"No one is nice to-day. There's the most ridiculous, unfair fuss being made about nothing. There isn't a single girl in the school who hasn't turned against me,[Pg 60] because of the accident last night to that stupid, plain Miss Percival. If I'd hurt her, or if she were ill, and in the least pain, I'd be as sorry as the rest of them; but she's not in the slightest pain; she's quite well. I can't understand all this fuss."[Pg 65]
Olive left the room with slow, unwilling footsteps, and Janet bent her head over the copy of Molière she was studying.
The period at which this story begins was the middle of the summer term. There were no half-term holidays at the Court, but somehow the influence of holiday time had already got into the air. The young girls had tired themselves out with play, and the older ones lay about in hammocks, or strolled in twos or[Pg 2] threes up and down the wide gravel walk which separated the house from the gardens."That's as bad as the other expression, Bridget."
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Bridget raised her brows the tenth of an inch. The faintest shadow of surprise crossed her sweet, happy face. Then she walked down the long room, nodding and smiling to the girls.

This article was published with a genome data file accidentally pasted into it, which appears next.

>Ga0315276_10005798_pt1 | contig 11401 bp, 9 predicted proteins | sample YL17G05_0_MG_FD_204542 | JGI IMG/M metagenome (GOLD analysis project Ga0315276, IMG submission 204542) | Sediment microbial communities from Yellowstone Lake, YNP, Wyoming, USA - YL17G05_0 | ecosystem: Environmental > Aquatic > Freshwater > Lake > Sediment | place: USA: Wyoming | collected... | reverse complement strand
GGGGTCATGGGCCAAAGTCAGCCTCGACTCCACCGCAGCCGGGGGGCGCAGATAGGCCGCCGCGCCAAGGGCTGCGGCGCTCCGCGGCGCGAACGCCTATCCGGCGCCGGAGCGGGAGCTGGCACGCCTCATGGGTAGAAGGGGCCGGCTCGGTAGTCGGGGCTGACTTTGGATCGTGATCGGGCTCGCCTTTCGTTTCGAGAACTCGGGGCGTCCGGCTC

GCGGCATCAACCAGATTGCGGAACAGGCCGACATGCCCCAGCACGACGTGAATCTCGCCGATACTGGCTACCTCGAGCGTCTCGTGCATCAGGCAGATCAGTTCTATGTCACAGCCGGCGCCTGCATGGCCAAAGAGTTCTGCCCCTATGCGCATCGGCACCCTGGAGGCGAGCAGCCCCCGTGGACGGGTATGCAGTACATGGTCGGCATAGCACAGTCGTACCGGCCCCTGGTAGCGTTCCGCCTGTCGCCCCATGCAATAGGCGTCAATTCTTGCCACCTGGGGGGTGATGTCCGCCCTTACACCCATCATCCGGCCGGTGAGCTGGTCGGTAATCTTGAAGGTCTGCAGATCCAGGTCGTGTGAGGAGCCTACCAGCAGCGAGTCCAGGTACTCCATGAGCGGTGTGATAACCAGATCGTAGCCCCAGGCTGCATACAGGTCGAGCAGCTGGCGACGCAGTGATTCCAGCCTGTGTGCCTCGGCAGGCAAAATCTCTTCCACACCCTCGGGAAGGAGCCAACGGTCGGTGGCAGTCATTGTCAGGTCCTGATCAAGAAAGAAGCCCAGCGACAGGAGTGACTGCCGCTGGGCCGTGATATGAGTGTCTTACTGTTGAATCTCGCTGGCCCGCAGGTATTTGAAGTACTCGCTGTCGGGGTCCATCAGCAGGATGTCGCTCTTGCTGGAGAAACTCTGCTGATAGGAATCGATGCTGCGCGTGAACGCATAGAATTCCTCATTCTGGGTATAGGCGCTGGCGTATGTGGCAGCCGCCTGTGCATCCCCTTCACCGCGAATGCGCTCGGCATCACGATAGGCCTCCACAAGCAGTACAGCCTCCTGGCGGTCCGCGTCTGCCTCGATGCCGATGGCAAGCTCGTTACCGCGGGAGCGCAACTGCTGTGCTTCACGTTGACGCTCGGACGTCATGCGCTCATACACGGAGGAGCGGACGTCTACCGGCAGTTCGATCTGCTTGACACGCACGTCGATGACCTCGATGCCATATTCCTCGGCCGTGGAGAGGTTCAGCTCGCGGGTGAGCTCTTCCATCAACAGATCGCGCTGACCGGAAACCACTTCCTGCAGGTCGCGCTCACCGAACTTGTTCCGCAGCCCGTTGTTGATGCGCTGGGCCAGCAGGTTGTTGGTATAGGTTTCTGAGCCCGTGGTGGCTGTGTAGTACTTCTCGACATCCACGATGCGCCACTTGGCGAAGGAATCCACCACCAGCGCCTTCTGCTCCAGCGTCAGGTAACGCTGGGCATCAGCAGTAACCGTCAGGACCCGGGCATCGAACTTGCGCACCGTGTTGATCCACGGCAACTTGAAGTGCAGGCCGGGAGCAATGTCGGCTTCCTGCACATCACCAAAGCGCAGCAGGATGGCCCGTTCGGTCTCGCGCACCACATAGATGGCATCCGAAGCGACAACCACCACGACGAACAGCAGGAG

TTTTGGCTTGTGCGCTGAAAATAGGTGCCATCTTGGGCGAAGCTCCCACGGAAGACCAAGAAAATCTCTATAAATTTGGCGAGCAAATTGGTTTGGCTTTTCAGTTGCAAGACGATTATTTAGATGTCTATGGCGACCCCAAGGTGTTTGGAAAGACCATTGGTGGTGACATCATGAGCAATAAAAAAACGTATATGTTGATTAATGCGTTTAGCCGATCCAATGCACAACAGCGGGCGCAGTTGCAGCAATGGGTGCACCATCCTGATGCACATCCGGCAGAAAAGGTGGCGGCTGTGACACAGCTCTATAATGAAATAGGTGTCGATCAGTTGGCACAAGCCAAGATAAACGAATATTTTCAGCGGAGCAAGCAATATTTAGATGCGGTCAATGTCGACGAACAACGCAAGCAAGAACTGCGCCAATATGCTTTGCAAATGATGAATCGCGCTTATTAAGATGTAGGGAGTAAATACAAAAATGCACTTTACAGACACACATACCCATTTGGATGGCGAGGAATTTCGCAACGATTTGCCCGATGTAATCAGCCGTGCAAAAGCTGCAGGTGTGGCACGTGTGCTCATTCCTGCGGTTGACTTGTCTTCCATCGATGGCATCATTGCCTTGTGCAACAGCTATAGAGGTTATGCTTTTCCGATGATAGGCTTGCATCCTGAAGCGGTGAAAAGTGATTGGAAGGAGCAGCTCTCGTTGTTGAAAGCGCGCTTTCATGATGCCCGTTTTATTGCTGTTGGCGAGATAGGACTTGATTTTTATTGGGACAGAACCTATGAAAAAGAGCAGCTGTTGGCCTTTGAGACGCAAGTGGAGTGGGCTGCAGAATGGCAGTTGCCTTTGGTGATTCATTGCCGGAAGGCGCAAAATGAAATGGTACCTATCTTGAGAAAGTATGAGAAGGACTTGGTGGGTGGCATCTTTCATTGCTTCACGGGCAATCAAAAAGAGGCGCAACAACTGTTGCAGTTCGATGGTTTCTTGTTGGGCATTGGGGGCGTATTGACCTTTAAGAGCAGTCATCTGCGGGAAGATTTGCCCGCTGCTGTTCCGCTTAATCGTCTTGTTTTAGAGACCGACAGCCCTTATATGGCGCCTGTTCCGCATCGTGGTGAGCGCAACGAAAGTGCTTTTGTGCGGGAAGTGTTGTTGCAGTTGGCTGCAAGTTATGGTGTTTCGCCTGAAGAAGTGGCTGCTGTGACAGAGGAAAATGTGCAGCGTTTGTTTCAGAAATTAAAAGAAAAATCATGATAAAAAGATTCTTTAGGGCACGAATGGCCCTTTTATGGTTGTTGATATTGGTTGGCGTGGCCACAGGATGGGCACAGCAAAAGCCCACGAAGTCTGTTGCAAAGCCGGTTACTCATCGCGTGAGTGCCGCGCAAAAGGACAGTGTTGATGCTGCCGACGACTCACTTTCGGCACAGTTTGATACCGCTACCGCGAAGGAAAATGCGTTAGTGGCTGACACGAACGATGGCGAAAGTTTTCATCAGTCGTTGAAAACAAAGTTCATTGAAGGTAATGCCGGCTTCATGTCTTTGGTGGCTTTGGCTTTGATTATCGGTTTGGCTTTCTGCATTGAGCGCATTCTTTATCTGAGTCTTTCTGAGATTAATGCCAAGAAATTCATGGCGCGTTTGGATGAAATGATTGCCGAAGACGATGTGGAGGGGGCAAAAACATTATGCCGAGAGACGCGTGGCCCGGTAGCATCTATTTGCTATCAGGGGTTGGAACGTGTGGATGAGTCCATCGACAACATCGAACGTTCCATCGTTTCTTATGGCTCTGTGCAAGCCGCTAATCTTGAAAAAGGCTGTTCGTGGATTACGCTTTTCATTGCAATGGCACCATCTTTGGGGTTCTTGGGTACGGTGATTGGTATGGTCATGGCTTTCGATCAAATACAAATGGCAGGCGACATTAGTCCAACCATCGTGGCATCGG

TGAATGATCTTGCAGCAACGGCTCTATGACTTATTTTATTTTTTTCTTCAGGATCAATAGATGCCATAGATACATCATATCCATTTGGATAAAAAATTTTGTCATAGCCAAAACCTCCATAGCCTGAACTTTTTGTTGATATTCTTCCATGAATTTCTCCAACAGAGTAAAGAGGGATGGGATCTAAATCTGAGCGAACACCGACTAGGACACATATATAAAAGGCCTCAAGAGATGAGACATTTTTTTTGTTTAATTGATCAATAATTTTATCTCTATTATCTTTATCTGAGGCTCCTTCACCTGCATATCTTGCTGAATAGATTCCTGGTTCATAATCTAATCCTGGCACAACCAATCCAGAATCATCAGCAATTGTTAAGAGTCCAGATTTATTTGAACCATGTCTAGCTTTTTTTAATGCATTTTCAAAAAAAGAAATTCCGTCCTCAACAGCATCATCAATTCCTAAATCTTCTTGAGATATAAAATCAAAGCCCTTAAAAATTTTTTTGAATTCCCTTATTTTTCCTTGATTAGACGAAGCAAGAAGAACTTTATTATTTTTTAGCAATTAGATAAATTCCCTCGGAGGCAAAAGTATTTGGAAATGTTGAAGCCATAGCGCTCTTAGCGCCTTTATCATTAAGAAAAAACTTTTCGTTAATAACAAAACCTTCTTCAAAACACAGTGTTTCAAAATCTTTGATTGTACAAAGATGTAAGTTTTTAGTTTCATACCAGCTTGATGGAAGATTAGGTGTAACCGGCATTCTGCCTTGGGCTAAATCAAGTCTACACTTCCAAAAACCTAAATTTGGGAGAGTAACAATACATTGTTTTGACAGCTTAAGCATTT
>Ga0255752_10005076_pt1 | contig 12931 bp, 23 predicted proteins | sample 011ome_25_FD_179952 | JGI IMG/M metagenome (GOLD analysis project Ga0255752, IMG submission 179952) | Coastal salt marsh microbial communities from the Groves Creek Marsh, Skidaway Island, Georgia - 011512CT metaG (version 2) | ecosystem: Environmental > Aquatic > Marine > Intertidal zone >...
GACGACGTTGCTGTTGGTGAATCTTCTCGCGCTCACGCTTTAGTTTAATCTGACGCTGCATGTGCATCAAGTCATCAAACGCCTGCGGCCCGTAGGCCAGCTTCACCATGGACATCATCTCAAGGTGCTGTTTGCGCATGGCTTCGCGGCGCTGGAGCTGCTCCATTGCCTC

"We'll all be delighted to have her again, of course," said Olive. "And is she really quite well, Miss Delicia?""I'd make it up if I was you, miss," she said.What would the new girl be like? Was she rich or poor, handsome or ugly, tall or short, dark or fair? Why did she come in the middle of the term, and why did Mrs. Freeman, and Miss Delicia, and Miss Patience make such a fuss about her?
"You remain here, Bridget," she repeated, "until you have promised to obey the rules of the school. No longer and no shorter will be your term of punishment. It remains altogether with yourself how soon you are liberated."She gave Bridget a great deal of sympathy, adjured her to eat, shook her head over her, and having gained a promise that a pair of long suède gloves should be added to the ribbons and Venetian beads, went away,[Pg 69] having quite made up her mind to take Bridget's part through thick and thin.
"Hurrah! Hurrah! Supper!" she cried. "Your committee must keep, Janet. Now for the satisfaction of rampant, raging curiosity. Dolly, will you race me to the house?"
Mrs. Freeman was very particular with regard to tidiness, and the condition of this very pretty room filled her with grave displeasure. The rules with regard to tidy rooms, neatly kept drawers, a place for everything and everything in its place, were most stringent at Mulberry Court, but up to the present rules mattered nothing at all to Bridget O'Hara.